I doubt many people alive today – if any at all – would know what it was like to listen to George Orwell speak as there were no recordings made of his voice, nor was he ever captured on video camera. However, with the use of actors, photographs, interviews with his peers and quotes from his vast array of works, the BBC have created a documentary showing what it might have been like to be in the same room with the great man.
George Orwell: A Life in Pictures is a visual, chronological depiction of the writer’s life from his ‘lower upper middle class’ upbringing to his painful death of turberculosis in 1950. It gives details on his trips to Burma, Spain and Paris as he fought to reveal the true suffering of the lower classes, and it hints at the difficulties he faced with his personal life as he became more and more affected by his political inclinations.
Chris Langham stars as George Orwell, an actor who shows a fairly close physical likeness to the writer but who’s flippantly smug countenance somewhat undermines the seriousness of the documentary. The faux home videos of Orwell and Eileen O’Shaughnessy have an odd Chaplin-esque quality about them, and the strange doctoring of Langham’s smirking face looming at the edge of famous photographs was an awkward and clumsy move in an otherwise well produced and interesting film.
Aside from the occasional bout of ridiculousness, the BBC have done a remarkable job in giving a detailed account of a very full and fascinating life. I was particularly moved by the coverage of Orwell’s trip to northern England as the quotes used to illustrate the incredible poverty witnessed were harrowing, disturbing and painfully honest. It shocked me how desperate things were back then, how tragic, and how unnoticed.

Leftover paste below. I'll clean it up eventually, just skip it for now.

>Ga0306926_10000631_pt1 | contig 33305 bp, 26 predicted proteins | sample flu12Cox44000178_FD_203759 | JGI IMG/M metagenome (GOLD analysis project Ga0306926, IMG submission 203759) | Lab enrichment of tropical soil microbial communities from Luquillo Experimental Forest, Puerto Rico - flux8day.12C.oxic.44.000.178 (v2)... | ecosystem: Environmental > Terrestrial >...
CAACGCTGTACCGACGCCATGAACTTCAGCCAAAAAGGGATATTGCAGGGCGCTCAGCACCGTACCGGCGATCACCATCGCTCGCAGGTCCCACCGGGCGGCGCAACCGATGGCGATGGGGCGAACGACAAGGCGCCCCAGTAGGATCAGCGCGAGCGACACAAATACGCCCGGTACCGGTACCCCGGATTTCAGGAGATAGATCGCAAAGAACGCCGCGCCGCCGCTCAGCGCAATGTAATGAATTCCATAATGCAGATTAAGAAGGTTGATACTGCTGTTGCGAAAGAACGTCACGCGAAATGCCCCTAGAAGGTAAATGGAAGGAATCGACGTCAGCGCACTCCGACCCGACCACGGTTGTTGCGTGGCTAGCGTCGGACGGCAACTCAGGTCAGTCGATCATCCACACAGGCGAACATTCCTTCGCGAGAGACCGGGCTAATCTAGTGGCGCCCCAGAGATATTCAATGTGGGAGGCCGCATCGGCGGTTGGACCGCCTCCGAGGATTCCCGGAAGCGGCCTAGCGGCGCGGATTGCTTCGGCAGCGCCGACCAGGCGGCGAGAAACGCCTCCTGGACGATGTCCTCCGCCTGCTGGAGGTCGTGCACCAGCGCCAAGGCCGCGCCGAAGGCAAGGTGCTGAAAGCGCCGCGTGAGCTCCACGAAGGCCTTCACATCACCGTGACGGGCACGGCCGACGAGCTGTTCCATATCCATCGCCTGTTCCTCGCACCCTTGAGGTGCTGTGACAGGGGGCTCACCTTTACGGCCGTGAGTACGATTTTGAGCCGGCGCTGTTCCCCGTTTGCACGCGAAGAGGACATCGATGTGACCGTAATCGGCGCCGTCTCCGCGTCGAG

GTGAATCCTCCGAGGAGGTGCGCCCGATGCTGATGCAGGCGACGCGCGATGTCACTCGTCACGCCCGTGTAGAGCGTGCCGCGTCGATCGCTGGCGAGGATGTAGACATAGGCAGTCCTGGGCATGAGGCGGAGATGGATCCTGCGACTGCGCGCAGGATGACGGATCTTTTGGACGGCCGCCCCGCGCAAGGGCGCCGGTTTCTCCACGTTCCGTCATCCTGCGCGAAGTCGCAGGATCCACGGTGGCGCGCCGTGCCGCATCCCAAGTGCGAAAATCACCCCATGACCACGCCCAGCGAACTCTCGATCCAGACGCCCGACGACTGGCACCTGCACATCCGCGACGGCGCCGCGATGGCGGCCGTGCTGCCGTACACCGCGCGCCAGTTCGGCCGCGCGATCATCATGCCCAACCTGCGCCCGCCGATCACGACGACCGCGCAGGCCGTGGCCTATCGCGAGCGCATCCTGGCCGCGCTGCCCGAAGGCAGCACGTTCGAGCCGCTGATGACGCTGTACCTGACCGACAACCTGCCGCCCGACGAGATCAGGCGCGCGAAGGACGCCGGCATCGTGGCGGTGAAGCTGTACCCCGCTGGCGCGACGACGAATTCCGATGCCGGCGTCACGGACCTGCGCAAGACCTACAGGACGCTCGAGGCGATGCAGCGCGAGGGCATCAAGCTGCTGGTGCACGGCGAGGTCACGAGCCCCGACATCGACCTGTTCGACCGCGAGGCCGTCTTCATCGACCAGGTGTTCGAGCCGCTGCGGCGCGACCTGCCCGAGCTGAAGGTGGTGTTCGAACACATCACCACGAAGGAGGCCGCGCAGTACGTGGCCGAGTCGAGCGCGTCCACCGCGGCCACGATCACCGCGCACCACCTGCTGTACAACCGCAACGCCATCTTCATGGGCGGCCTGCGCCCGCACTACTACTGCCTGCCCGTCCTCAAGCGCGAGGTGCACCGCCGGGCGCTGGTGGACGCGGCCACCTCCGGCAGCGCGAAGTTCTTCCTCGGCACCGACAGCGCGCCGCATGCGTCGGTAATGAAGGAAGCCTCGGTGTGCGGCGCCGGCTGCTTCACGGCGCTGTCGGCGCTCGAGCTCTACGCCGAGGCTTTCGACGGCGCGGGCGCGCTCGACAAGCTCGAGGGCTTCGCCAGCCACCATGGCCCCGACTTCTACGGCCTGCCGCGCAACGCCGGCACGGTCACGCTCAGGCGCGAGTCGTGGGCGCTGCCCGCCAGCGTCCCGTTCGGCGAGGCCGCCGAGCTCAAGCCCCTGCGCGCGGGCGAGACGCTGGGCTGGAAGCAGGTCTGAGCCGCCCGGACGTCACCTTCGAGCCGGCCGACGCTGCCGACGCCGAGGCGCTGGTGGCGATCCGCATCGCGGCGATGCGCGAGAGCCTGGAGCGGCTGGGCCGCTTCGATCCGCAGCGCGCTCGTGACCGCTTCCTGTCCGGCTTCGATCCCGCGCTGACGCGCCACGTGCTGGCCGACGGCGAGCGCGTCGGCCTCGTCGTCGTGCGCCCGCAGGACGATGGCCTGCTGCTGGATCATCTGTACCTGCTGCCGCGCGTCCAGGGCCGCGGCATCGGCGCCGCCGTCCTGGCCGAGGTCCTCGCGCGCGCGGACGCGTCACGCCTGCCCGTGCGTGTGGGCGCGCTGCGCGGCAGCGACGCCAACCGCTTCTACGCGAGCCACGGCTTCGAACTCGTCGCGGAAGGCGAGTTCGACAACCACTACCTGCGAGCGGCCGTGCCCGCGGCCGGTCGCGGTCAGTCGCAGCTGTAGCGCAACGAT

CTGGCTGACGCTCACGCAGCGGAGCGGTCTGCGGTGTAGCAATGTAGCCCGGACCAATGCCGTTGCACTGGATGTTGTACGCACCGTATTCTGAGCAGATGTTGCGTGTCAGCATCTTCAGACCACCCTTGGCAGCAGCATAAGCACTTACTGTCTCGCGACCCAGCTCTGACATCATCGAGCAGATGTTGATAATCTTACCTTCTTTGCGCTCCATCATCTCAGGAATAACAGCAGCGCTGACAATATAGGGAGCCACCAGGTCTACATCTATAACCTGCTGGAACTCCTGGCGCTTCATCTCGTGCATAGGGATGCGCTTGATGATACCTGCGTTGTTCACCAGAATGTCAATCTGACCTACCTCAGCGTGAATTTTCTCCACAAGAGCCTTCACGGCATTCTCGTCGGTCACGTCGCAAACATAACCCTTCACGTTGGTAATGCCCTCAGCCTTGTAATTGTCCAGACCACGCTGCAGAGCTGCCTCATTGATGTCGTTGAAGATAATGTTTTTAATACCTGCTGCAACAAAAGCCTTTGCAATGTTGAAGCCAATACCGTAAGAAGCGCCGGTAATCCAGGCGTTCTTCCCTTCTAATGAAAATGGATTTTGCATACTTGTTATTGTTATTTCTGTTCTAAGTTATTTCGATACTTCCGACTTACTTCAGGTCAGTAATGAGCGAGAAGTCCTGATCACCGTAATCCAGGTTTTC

I don’t believe the documentary offered any new information on Orwell, but it did give an idea of how important his work was and how his attitude helped shape the recovery of the country after the horrific events of World War Two. Although it would be impossible to delve completely into the intricacies of fascism, totalitarianism and communism in ninety minutes, we are certainly pitched a well-rounded overview.
So all in all, although I highly recommend this documentary I don’t agree with depicting Orwell as a quaint, silly hobbyist because, although perhaps an eccentric, the man was a self-sacrificing, hard-working genius – and no, I don’t use the word genius lightly. He may not have been the most intelligent man in the world or the best prose writer, but he did absolutely everything he could do at a horrible, petrifying time in history. He gave himself completely to the cause of freedom as he could see through the lies he was being smothered with. Also, he…well, the man had balls, basically. He had the balls to face what so many ignored, and for that he deserves more respect than I felt Chris Langham gave him.
You can watch the full documentary below on Youtube.